The Waveshare e-paper has an option that comes with a Raspberry Pi-compatible hat, and this makes it very easy to get up and going with. Stick it on a Pi with headers, and load up the right software, and you're off.
As such, the actual build here is not very complex, consisting of:
That's it! If you don't have access to a laser cutter, wood or 3D printed parts would do just as well.
The Raspberry Pi mounts onto the base piece, the e-paper mounts onto the front frame using tape (or if you're more reasonable than I, something a little stronger), and the standoffs hold everything in place. Being a Raspberry Pi, the whole thing can be powered from a single micro USB cable.
- You can use M3 standoffs if you like, just be prepared to drill out the holes on the Raspberry Pi to be a little bigger (there's plenty of room on the PCB to do this, just be careful).
- None of the standoffs I had were long enough to space the two levels out correctly, so I just threaded two of them together.
- A Raspberry Pi Zero W might seem like the perfect small form factor for this, but in my tests, it did not have enough power overhead to update the screen and immediately undervolted whenever I tried. It might work better on a smaller e-paper screen.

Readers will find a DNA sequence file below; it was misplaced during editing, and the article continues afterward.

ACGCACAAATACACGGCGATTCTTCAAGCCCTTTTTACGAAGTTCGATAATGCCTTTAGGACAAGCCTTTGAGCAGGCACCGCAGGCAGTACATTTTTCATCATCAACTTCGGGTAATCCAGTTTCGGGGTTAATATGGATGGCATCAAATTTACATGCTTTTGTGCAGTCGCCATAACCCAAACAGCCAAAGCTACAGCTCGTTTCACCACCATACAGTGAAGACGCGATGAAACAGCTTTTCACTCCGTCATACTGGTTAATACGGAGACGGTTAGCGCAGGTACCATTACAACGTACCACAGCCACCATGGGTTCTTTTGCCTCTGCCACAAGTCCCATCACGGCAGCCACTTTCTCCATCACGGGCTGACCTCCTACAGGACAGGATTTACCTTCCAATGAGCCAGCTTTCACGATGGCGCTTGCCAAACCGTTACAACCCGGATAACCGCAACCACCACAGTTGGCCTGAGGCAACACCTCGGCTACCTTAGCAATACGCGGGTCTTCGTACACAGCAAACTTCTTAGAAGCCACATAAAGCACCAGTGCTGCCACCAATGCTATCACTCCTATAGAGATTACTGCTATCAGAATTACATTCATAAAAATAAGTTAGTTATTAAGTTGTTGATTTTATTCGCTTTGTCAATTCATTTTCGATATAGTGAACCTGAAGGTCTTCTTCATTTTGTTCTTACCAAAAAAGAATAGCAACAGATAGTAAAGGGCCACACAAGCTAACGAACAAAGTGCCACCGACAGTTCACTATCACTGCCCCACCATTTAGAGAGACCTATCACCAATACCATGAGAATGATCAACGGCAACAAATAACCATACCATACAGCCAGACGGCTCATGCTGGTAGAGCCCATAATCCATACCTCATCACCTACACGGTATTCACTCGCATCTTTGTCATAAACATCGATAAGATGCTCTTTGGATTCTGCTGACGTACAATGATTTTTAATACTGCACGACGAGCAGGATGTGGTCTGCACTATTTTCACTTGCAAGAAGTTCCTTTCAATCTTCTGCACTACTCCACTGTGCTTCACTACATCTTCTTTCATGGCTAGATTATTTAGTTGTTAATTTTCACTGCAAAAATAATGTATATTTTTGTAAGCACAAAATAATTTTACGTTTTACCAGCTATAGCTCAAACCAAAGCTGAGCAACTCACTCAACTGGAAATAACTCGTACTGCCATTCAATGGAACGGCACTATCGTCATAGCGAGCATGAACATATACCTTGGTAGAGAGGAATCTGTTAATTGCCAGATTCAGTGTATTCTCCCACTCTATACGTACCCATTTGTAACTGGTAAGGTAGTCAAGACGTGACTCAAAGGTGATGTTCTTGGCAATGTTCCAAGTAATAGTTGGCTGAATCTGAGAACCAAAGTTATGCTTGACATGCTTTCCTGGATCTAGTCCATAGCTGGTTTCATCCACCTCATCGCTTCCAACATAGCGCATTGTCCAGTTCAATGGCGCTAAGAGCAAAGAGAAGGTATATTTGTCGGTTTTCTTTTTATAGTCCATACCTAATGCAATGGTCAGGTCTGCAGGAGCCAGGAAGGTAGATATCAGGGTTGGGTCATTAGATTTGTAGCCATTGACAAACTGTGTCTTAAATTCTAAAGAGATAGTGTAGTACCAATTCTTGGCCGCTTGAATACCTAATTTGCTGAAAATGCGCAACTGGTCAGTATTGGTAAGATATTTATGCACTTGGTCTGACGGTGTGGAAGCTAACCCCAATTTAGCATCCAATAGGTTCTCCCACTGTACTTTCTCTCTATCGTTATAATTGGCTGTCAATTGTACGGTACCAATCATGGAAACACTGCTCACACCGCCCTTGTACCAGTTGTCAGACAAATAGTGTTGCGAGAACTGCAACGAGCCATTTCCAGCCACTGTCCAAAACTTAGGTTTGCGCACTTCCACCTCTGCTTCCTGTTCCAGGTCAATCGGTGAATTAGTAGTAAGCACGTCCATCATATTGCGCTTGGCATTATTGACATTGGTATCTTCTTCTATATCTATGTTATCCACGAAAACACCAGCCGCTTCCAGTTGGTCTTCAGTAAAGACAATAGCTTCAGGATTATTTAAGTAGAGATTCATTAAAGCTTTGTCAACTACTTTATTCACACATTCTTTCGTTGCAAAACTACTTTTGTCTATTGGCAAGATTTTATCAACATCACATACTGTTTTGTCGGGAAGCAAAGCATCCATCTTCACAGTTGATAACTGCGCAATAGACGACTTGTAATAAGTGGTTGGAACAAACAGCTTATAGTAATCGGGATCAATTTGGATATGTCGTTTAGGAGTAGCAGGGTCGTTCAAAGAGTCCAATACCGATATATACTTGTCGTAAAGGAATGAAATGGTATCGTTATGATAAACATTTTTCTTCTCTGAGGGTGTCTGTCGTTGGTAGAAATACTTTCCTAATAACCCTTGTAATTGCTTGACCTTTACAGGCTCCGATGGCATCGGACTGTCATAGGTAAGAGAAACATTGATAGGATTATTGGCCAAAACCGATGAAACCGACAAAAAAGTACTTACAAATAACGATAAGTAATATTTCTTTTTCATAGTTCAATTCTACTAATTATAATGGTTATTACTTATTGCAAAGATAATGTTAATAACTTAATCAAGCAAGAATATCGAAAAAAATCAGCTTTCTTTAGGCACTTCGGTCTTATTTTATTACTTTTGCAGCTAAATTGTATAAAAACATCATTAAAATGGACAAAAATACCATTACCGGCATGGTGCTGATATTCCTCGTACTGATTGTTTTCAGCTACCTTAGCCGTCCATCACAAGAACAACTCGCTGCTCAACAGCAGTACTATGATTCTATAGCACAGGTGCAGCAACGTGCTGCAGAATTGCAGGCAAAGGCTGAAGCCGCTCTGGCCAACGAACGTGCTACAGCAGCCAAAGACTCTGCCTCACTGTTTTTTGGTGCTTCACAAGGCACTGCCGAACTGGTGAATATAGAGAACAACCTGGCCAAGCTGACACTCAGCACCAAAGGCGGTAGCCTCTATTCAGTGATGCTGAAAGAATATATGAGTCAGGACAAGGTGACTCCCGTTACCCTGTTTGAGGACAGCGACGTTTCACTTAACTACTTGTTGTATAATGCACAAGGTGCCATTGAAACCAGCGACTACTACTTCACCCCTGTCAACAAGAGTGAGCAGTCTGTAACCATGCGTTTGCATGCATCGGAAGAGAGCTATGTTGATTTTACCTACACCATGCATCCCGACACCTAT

- The refresh rate on these screens is long. Really long. I measured it at 15 to 20 seconds in some cases (it's in the video at 10:55 if you want to see it).
I am a fan of relatively "dumb" software on devices like this, just to keep maintenance easier, and so the actual software the Raspberry Pi runs is nothing more than a script that can display images fetched from a URL. This runs using cron, pointed at an app hosted in Google Cloud Run, pulling and updating the image every 30 minutes.
The server itself is a small Flask app that pulls weather information from OpenWeather, mostly as they had a nice convenient single-call API. It renders the image for the display using Pillow, and then outputs that directly into an image for the aforementioned script to display.
The server code is a bit of a mess - please read through it suitably prepared - but it does use palletised mode in Pillow to ensure it's sending images the display can render. When the display says it's three colour - red/white/black - it means it. There's no shades of grey or red, just those three colours, so there's no chance of antialiasing. The palletised mode ensures that it renders text and curves with appropriately hard edges; the fonts don't look great as a result, but I'll get around to investing more in the fonts in future.